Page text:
You timidly approach the family compound, unsure if you’ve arrived at the right time, unsure who to greet first and unsure if you were actually invited (you think that’s what they were saying in Chichewa). You observe multiple groups of women, clustered around various homes, cooking nsima. You’re beckoned by one group, out of which you recognize only a handful of women. Regardless, a warm welcome is extended and you are invited to take a seat on a reed mat positioned in the shade. One woman greets you in typical Malawian fashion:
“How are you?”
“I’m fine, how are you?”
I’m fine also, thank you.”
…and then ten others follow suit with the same exact exchange. After repeating your well-being eleven times, plates are then hastily arranged in front of you with prodigious amounts of rice, meat and nsima. Free food! You accept it with alacrity, rinsing your right hand in a bowl of water and digging into the bowl of rice. Around you, the chaos of a Malawian wedding is unfolding. Women arrive to the bride’s home like family members to a Thanksgiving feast, bearing massive containers of nsima, rice, beans, goat meat, chicken and eggs. Other women run around frantically, in what appears to be a search for clean plates to serve their guests with. Meanwhile, you sit on the mat and stuff yourself with food, unable to understand most of the conversation around you but content with simply soaking up your surroundings.
You eat communally, scooping up rice with your fingers from a bowl that three other people are also eating from. The girl next to you picks up a slippery piece of potato, slurps it out of her fingers and then plunges her sauce-stained hand into the shared pile of nsima. On the other side of you, one woman holds down a bone while her friend pulls up on a parcel of meat and tears it off. (Since only the right hand is used for dining, employing a friend to help you consume meat is essential). With curiosity, you inquire what type it is but are only responded to with “kaya” and an insouciant shrug (“who knows”). One of the ladies deliberately places a greyish hunk on your side of the bowl and rattles off something in Chichewa, throwing her head back in laughter. You laugh at her laughter, realize it’s intestines, and then eat it. It’s not that bad.
Your attention is then turned to a disorderly group of young boys, assembled five feet from the mat. In the center of the crowd, a long pole-like arm extends towards the sky, hoisting up what appears to be a plate of nsima. The food doesn’t remain untouched for long, though, and is soon bum-rushed by fifteen greedy hands that dive-bomb the plate like vultures. Nsima flies in the air, and a few lucky boys who secure a piece for themselves happily trot off.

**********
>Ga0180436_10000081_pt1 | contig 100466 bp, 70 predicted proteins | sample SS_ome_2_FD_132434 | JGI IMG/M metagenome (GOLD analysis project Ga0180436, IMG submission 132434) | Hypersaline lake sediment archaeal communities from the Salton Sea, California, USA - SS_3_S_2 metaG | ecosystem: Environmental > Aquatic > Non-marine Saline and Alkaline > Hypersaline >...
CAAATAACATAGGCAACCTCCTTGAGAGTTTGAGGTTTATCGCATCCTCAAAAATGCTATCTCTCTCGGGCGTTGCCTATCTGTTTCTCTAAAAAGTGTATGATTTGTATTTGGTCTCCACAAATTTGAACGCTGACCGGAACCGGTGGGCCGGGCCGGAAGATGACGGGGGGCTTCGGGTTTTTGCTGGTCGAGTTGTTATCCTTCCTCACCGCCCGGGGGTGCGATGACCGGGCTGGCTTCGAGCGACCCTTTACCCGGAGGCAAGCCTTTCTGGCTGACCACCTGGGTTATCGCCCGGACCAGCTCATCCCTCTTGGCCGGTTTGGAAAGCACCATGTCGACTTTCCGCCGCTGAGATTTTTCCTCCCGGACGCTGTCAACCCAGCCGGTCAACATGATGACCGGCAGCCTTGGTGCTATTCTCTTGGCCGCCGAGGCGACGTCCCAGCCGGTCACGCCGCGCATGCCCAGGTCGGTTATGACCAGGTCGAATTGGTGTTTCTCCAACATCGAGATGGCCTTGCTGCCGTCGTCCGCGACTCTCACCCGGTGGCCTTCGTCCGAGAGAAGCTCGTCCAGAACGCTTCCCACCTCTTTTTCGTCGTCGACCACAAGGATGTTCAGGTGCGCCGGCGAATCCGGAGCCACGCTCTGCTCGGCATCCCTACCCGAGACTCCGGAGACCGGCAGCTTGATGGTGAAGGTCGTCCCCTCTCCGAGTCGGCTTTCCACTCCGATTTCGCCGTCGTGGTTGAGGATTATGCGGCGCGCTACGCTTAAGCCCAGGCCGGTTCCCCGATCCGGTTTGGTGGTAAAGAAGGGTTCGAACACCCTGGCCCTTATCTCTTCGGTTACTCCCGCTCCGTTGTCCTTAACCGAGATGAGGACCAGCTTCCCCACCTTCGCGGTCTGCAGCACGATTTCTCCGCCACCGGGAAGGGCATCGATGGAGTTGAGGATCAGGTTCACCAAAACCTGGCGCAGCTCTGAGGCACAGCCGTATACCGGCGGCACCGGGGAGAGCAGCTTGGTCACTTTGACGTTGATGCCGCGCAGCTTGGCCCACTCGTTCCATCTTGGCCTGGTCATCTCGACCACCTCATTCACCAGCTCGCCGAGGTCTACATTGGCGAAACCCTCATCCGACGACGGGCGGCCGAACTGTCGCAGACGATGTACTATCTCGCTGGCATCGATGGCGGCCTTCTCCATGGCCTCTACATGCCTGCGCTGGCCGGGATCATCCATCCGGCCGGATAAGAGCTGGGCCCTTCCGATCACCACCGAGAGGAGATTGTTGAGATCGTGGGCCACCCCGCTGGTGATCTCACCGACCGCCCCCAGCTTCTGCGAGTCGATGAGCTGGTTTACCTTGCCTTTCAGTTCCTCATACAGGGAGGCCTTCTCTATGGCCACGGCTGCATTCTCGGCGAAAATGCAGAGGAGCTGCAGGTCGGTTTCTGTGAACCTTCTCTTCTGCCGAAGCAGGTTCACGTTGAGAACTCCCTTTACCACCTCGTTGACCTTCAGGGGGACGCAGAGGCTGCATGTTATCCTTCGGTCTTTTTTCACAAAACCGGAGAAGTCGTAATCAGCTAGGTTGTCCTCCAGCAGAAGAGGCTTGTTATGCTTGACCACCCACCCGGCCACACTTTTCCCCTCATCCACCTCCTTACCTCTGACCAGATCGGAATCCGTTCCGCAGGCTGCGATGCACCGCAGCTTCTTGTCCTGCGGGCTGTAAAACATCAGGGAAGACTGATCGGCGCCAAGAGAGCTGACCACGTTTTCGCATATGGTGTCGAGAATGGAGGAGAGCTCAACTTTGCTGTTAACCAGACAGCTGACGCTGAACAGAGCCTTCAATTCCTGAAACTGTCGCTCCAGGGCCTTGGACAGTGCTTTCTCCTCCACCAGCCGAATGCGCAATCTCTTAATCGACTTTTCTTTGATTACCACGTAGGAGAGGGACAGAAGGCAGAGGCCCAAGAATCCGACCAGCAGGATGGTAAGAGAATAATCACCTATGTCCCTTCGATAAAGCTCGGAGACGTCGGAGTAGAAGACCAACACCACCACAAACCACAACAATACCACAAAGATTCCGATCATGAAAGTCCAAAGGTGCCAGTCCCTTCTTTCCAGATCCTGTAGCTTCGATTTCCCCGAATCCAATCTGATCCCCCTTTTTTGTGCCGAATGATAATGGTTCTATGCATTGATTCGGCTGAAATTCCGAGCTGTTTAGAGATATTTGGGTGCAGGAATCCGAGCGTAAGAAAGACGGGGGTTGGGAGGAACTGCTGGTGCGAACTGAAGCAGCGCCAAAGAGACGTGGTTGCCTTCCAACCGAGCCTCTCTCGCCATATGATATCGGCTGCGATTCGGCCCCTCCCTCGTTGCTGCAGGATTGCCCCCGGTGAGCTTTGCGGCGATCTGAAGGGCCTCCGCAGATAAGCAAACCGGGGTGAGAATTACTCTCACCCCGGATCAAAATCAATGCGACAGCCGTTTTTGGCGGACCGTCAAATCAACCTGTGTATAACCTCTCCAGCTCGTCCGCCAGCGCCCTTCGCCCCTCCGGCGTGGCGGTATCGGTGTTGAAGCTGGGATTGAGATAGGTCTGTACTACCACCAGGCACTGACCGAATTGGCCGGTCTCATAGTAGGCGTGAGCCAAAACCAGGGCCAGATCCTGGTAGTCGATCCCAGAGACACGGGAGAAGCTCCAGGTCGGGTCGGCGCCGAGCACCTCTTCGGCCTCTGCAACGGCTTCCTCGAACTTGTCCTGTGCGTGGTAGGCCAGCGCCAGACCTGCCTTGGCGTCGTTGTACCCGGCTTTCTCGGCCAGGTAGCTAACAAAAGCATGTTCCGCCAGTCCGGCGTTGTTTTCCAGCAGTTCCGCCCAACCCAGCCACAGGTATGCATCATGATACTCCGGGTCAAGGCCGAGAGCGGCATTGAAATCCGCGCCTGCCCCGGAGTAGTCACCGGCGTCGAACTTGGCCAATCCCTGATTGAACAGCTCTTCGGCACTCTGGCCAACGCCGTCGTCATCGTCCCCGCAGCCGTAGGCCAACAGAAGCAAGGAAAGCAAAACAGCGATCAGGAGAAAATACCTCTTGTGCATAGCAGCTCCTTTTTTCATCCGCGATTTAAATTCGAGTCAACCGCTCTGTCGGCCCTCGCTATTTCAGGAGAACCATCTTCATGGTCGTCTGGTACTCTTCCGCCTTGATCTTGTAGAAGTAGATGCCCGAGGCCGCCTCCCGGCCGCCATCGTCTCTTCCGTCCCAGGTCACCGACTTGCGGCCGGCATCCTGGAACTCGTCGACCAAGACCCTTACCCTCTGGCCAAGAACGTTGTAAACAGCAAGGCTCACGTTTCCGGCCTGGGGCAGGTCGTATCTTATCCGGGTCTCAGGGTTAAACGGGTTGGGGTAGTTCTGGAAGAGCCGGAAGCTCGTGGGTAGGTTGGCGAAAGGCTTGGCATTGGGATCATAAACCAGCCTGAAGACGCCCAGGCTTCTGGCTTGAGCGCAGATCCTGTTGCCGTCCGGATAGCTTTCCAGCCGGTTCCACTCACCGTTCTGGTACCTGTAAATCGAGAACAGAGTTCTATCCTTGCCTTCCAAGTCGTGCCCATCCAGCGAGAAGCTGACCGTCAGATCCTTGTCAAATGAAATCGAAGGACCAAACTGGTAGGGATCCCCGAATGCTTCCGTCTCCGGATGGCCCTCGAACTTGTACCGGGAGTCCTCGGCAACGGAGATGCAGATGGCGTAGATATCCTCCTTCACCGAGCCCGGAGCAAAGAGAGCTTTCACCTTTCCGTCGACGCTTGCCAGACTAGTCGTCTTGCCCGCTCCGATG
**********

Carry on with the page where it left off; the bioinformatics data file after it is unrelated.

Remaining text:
After finishing your own nsima, you wash your hands in the original water bowl (now used by five other women) and attempt to chat in Chichewa. With enthusiasm, the amayis answer your questions all at once. What’s more, all seem to believe that your understanding is correlated to the volume of their voices. You feel overwhelmed and slightly uncomfortable, but loved.
The chaos continues when one woman, without so much as one word, does a drive-by drop off. Into your lap falls her baby and when you look up, the woman has disappeared. You become the child’s pseudoparent for the next half hour. (That is, until she pees on you and must be re-swaddled).
The official wedding ceremony has already occurred in the early morning, but you are then ushered to the “after party” where huge speakers, run by a generator, are blasting Malawian beats. Hundreds of men, women and children surround the site, all watching the dancefloor. The emcee encourages everyone to “kusupa” or toss money into a container that will later be given to the new couple.
As always, you are surrounded by hundreds of people that know you, but you can only pick out twenty people that you know. Kids swarm you, amayis smile and shout indiscernible things at you, and a sea of Chichewa and dust envelopes you. After dancing, chatting and “kusupa”-ing, the sun starts to set and you realize how mentally and physically exhausted you are. You say “tiwonana” to your friends and return home, greatly satisfied with your first real Malawian wedding and happy to be living in such a wonderful community.